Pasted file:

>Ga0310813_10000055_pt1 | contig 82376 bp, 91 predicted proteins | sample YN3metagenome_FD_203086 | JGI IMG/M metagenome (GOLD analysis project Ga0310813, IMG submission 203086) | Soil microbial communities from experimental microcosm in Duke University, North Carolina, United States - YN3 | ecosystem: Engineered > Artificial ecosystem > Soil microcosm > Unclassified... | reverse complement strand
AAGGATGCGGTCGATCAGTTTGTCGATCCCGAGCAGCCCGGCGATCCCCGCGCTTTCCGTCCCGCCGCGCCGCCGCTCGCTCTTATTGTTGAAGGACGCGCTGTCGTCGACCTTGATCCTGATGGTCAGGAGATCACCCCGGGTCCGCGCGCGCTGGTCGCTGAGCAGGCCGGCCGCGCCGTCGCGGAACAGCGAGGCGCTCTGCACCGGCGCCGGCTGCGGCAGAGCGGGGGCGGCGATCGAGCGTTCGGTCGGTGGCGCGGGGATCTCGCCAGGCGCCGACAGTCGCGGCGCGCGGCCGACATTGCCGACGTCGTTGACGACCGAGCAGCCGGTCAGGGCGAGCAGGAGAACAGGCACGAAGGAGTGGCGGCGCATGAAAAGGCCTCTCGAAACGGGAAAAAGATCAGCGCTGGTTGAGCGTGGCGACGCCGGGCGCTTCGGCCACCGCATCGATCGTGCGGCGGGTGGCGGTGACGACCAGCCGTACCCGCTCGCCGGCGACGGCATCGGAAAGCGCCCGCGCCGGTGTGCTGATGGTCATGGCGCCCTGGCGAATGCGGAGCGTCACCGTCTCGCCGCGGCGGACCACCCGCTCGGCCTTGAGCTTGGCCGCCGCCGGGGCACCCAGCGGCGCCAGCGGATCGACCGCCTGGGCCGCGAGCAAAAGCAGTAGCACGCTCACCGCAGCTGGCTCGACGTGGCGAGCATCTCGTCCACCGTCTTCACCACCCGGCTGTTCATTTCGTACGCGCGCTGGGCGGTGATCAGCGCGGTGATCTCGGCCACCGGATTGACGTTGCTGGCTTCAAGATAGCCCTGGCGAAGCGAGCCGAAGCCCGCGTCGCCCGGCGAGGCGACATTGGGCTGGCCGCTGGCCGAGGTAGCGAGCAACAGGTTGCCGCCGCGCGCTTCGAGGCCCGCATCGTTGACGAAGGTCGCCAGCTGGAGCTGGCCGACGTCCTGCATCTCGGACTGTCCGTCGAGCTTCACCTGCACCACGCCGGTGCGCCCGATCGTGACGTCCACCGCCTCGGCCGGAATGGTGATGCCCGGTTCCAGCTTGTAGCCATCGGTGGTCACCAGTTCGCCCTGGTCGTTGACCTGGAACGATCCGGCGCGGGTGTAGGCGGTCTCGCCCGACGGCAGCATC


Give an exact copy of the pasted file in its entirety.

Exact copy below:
>Ga0310813_10000055_pt1 | contig 82376 bp, 91 predicted proteins | sample YN3metagenome_FD_203086 | JGI IMG/M metagenome (GOLD analysis project Ga0310813, IMG submission 203086) | Soil microbial communities from experimental microcosm in Duke University, North Carolina, United States - YN3 | ecosystem: Engineered > Artificial ecosystem > Soil microcosm > Unclassified... | reverse complement strand
AAGGATGCGGTCGATCAGTTTGTCGATCCCGAGCAGCCCGGCGATCCCCGCGCTTTCCGTCCCGCCGCGCCGCCGCTCGCTCTTATTGTTGAAGGACGCGCTGTCGTCGACCTTGATCCTGATGGTCAGGAGATCACCCCGGGTCCGCGCGCGCTGGTCGCTGAGCAGGCCGGCCGCGCCGTCGCGGAACAGCGAGGCGCTCTGCACCGGCGCCGGCTGCGGCAGAGCGGGGGCGGCGATCGAGCGTTCGGTCGGTGGCGCGGGGATCTCGCCAGGCGCCGACAGTCGCGGCGCGCGGCCGACATTGCCGACGTCGTTGACGACCGAGCAGCCGGTCAGGGCGAGCAGGAGAACAGGCACGAAGGAGTGGCGGCGCATGAAAAGGCCTCTCGAAACGGGAAAAAGATCAGCGCTGGTTGAGCGTGGCGACGCCGGGCGCTTCGGCCACCGCATCGATCGTGCGGCGGGTGGCGGTGACGACCAGCCGTACCCGCTCGCCGGCGACGGCATCGGAAAGCGCCCGCGCCGGTGTGCTGATGGTCATGGCGCCCTGGCGAATGCGGAGCGTCACCGTCTCGCCGCGGCGGACCACCCGCTCGGCCTTGAGCTTGGCCGCCGCCGGGGCACCCAGCGGCGCCAGCGGATCGACCGCCTGGGCCGCGAGCAAAAGCAGTAGCACGCTCACCGCAGCTGGCTCGACGTGGCGAGCATCTCGTCCACCGTCTTCACCACCCGGCTGTTCATTTCGTACGCGCGCTGGGCGGTGATCAGCGCGGTGATCTCGGCCACCGGATTGACGTTGCTGGCTTCAAGATAGCCCTGGCGAAGCGAGCCGAAGCCCGCGTCGCCCGGCGAGGCGACATTGGGCTGGCCGCTGGCCGAGGTAGCGAGCAACAGGTTGCCGCCGCGCGCTTCGAGGCCCGCATCGTTGACGAAGGTCGCCAGCTGGAGCTGGCCGACGTCCTGCATCTCGGACTGTCCGTCGAGCTTCACCTGCACCACGCCGGTGCGCCCGATCGTGACGTCCACCGCCTCGGCCGGAATGGTGATGCCCGGTTCCAGCTTGTAGCCATCGGTGGTCACCAGTTCGCCCTGGTCGTTGACCTGGAACGATCCGGCGCGGGTGTAGGCGGTCTCGCCCGACGGCAGCATC